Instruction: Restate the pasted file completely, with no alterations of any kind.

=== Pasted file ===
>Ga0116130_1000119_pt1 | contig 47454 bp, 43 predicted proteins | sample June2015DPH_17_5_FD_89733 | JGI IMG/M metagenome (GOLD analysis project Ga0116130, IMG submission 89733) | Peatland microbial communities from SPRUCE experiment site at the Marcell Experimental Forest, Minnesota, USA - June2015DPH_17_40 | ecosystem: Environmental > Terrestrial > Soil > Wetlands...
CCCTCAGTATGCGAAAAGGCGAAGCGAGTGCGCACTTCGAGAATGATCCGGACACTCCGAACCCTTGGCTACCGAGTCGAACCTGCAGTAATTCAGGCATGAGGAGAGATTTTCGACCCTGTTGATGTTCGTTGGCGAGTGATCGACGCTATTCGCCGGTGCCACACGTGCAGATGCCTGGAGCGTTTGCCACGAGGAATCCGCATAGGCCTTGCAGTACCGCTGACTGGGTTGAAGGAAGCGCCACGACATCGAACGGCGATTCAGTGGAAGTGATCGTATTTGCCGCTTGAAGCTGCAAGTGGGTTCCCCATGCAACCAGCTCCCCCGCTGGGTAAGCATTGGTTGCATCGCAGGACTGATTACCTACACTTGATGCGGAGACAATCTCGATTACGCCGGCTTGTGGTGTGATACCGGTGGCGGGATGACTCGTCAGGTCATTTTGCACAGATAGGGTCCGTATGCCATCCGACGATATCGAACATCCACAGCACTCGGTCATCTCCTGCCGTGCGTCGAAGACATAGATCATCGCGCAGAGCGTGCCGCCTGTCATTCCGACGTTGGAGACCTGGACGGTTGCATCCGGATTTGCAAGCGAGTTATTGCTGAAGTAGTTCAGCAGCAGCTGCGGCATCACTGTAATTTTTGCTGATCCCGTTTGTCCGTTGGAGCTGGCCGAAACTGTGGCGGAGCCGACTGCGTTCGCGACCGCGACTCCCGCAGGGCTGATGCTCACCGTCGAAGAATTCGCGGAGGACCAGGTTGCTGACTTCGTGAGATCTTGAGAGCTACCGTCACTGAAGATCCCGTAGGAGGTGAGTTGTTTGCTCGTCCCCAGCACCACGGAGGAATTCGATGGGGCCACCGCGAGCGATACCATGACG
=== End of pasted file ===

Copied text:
>Ga0116130_1000119_pt1 | contig 47454 bp, 43 predicted proteins | sample June2015DPH_17_5_FD_89733 | JGI IMG/M metagenome (GOLD analysis project Ga0116130, IMG submission 89733) | Peatland microbial communities from SPRUCE experiment site at the Marcell Experimental Forest, Minnesota, USA - June2015DPH_17_40 | ecosystem: Environmental > Terrestrial > Soil > Wetlands...
CCCTCAGTATGCGAAAAGGCGAAGCGAGTGCGCACTTCGAGAATGATCCGGACACTCCGAACCCTTGGCTACCGAGTCGAACCTGCAGTAATTCAGGCATGAGGAGAGATTTTCGACCCTGTTGATGTTCGTTGGCGAGTGATCGACGCTATTCGCCGGTGCCACACGTGCAGATGCCTGGAGCGTTTGCCACGAGGAATCCGCATAGGCCTTGCAGTACCGCTGACTGGGTTGAAGGAAGCGCCACGACATCGAACGGCGATTCAGTGGAAGTGATCGTATTTGCCGCTTGAAGCTGCAAGTGGGTTCCCCATGCAACCAGCTCCCCCGCTGGGTAAGCATTGGTTGCATCGCAGGACTGATTACCTACACTTGATGCGGAGACAATCTCGATTACGCCGGCTTGTGGTGTGATACCGGTGGCGGGATGACTCGTCAGGTCATTTTGCACAGATAGGGTCCGTATGCCATCCGACGATATCGAACATCCACAGCACTCGGTCATCTCCTGCCGTGCGTCGAAGACATAGATCATCGCGCAGAGCGTGCCGCCTGTCATTCCGACGTTGGAGACCTGGACGGTTGCATCCGGATTTGCAAGCGAGTTATTGCTGAAGTAGTTCAGCAGCAGCTGCGGCATCACTGTAATTTTTGCTGATCCCGTTTGTCCGTTGGAGCTGGCCGAAACTGTGGCGGAGCCGACTGCGTTCGCGACCGCGACTCCCGCAGGGCTGATGCTCACCGTCGAAGAATTCGCGGAGGACCAGGTTGCTGACTTCGTGAGATCTTGAGAGCTACCGTCACTGAAGATCCCGTAGGAGGTGAGTTGTTTGCTCGTCCCCAGCACCACGGAGGAATTCGATGGGGCCACCGCGAGCGATACCATGACG